The output of the bow-string simulation must be converted to discrete trigger events, with each trigger initiating playback of the body impulse response (BIR). Ideally, we would like a means of ``thinning'' the impulses coming from the bridge so as to keep the most important ones and neglect the least important ones to the degree necessary to meet computational resource restrictions.
There are several alternative impulse thinning schemes. Perhaps the simplest is to set an impulse amplitude threshold, such as ten percent of the expected main impulse amplitude, such that any impulse over the threshold in magnitude is passed on as a trigger, and anything smaller is suppressed. When the threshold is crossed by the absolute value of the bridge acceleration waveform in an upward direction, the next local maximum is taken to determine the impulse amplitude and timing. No further impulses are accepted until the bridge acceleration falls below the threshold. As a further refinement, the samples on either side of the local maximum can be used to quadratically interpolate the peak, as is typically done for spectral peaks; alternatively, or in addition, the bow-string simulation can be run at a higher sampling rate than the commuted synthesis unit in order to further improve the impulse timing accuracy.
The simple threshold method does not introduce latency, which is important in the real-time case, but it does not enable optimal impulse detection methods and there is no direct control over complexity (it is not easily known in advance what threshold will thin the impulse stream to the necessary extent). An indirect control over complexity is obtained by setting the threshold dynamically as a function of the number of overlapping BIRs. In this way, the threshold can be lifted to increase the thinning when the complexity becomes too great. An advantage of this thinning algorithm is that it doesn't matter what the source of complexity is. For example, impulses may be thinned because the pitch went higher causing more BIR overlap, or because other voices came in reducing the available number of BIR oscillators, or because the end user changed a preference specifying an upper limit on computing resources to be devoted to sound synthesis on a general purpose computer.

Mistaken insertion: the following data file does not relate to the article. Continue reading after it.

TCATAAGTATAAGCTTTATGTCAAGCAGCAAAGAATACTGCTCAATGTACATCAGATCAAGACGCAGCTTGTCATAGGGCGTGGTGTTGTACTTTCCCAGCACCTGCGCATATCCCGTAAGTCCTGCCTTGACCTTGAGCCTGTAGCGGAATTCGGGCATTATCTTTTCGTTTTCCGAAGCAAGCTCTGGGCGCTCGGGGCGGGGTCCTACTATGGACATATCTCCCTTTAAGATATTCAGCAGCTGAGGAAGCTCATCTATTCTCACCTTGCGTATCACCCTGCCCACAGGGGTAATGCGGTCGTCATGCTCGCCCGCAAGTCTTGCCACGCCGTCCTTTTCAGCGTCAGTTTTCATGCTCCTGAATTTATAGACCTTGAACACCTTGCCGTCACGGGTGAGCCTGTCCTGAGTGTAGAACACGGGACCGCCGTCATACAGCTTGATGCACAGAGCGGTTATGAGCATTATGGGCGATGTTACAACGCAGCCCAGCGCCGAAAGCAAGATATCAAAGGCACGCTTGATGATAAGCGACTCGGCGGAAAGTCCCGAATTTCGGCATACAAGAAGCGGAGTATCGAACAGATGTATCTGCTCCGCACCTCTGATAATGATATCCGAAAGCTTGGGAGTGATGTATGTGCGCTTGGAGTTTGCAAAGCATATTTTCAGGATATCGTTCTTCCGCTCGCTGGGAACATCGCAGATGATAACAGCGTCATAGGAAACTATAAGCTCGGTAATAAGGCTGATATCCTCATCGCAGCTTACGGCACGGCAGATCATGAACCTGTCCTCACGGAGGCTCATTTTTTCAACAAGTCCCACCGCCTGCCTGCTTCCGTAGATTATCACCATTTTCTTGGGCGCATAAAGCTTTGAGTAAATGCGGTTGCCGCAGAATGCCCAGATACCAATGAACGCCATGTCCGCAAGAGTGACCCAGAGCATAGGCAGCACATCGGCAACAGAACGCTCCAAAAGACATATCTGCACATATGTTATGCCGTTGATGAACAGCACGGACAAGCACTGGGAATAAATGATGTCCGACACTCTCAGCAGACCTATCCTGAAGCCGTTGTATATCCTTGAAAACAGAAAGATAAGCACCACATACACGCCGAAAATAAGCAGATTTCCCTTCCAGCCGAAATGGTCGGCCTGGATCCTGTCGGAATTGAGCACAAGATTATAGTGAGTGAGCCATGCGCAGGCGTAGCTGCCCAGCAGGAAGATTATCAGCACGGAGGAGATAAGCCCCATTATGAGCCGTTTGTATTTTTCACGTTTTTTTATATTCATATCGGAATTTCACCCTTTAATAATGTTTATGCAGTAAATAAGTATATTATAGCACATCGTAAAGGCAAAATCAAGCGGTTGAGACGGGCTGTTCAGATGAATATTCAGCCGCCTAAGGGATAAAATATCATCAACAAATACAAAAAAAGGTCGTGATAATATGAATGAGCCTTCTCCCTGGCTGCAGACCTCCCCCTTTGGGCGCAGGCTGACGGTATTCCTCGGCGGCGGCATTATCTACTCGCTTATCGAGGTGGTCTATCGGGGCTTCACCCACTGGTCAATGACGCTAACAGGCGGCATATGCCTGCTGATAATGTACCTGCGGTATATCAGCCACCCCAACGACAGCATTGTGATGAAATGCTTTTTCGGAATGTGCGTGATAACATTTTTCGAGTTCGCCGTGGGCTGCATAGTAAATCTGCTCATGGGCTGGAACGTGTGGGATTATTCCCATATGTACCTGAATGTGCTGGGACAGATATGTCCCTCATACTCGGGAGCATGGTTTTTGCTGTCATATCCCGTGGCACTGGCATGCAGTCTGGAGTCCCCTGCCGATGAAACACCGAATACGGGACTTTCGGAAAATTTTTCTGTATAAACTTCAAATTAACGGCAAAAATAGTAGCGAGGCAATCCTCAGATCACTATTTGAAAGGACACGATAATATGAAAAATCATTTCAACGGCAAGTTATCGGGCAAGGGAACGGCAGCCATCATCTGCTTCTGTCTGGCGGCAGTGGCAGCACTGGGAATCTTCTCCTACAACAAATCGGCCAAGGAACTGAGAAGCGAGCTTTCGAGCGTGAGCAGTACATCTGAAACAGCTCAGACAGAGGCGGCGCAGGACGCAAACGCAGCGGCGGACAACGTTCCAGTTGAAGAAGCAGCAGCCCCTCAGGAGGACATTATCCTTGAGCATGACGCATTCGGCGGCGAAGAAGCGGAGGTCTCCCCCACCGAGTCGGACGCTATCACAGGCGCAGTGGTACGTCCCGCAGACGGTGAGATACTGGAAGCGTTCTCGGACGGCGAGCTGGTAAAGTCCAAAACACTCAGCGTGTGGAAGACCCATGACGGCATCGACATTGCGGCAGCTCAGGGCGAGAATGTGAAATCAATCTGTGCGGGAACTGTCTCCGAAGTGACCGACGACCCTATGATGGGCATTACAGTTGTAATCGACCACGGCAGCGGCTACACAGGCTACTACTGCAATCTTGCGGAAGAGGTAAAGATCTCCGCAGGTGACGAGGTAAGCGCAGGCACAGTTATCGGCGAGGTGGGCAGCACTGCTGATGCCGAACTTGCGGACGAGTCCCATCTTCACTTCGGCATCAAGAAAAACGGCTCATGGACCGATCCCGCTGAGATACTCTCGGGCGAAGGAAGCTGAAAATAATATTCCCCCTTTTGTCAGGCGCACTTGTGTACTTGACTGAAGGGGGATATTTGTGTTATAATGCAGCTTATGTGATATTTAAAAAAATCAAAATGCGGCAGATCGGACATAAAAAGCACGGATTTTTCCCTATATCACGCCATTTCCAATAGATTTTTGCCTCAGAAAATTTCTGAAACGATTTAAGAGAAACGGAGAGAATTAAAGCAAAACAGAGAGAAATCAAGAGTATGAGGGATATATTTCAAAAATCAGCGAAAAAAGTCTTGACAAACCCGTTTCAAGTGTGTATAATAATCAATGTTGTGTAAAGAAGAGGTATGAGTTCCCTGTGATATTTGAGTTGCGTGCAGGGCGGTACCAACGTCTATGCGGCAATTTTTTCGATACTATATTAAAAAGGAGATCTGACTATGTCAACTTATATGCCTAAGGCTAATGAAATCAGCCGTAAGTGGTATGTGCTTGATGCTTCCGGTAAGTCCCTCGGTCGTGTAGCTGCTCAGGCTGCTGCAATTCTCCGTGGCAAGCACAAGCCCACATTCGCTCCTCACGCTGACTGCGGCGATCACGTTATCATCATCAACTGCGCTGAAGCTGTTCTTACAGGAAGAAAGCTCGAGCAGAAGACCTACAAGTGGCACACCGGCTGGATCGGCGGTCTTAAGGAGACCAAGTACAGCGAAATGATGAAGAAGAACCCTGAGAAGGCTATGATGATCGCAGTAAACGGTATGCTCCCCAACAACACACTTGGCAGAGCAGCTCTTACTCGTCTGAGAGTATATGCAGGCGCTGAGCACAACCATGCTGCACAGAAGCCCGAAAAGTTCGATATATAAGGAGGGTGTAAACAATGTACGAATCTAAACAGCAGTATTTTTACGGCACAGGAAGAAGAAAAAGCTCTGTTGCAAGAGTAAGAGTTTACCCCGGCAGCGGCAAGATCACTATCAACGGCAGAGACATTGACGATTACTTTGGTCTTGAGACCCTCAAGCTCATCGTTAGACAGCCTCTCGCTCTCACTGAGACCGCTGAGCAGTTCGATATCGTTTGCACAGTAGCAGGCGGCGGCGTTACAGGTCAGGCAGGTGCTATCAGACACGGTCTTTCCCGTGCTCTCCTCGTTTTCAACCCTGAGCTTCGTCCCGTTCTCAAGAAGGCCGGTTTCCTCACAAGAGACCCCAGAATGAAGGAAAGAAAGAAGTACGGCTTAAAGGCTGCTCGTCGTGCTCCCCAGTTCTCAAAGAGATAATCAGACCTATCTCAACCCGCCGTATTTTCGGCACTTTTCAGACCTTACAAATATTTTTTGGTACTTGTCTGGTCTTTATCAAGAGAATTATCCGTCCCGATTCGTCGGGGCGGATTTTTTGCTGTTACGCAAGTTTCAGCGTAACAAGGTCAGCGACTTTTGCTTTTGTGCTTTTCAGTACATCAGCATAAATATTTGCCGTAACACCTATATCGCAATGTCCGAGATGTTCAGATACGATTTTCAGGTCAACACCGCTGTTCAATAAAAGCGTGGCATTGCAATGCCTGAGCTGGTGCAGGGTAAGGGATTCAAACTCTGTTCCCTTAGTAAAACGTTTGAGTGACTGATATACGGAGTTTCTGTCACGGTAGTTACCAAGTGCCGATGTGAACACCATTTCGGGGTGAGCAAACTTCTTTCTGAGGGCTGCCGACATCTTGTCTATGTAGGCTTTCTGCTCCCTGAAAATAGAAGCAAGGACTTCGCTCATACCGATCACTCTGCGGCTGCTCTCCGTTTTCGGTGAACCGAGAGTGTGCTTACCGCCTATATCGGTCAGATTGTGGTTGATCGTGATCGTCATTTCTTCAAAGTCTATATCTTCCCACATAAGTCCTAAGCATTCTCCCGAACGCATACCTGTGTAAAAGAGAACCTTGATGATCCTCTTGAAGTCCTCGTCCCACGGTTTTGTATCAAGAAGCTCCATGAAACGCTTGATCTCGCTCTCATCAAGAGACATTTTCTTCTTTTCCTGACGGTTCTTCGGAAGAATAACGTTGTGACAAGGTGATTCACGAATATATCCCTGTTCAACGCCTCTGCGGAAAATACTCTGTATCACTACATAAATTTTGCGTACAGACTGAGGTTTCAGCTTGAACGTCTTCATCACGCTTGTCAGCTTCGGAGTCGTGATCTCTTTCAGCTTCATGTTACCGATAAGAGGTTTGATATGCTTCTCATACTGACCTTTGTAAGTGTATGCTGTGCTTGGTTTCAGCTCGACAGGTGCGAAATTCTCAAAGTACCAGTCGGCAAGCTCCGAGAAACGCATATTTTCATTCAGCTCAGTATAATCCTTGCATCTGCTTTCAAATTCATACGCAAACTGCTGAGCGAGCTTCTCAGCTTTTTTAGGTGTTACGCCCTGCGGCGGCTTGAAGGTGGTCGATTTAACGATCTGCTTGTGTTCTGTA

A more direct impulse thinning scheme which introduces one period of latency delay is as follows: The most recent period of the bridge signal is kept in a circular buffer at all times. Let denote the maximum number of stick-slip events allowed per period . To restrict behavior to basic Helmholtz motion, can be set to . To allow second-order Raman motion, would be appropriate, and so forth. At each time step, the largest peaks in the last period are defined as the impulses to send out. Since there is one period of latency, it is always the case that the emitted impulses are the most important ones within the past period. Having a period of ``look ahead'' enables use of more sophisticated peak detection schemes than the simple local-maximum-after-threshold-crossing method.
A variation on the threshold method which does not need threshold adaption for complexity control is analogous to voice allocation in polyphonic synthesizers: When an impulse crosses a nominal threshold level, the next local maximum triggers a BIR playback unless (1) all playback units are busy and (2) the desired playback amplitude is smaller than that of all of the playing BIRs. When all BIR units are busy but one of them is deemed less important than the desired new BIR, the least important BIR is preempted, interrupting its playback and restarting it at the desired amplitude for the new BIR playback.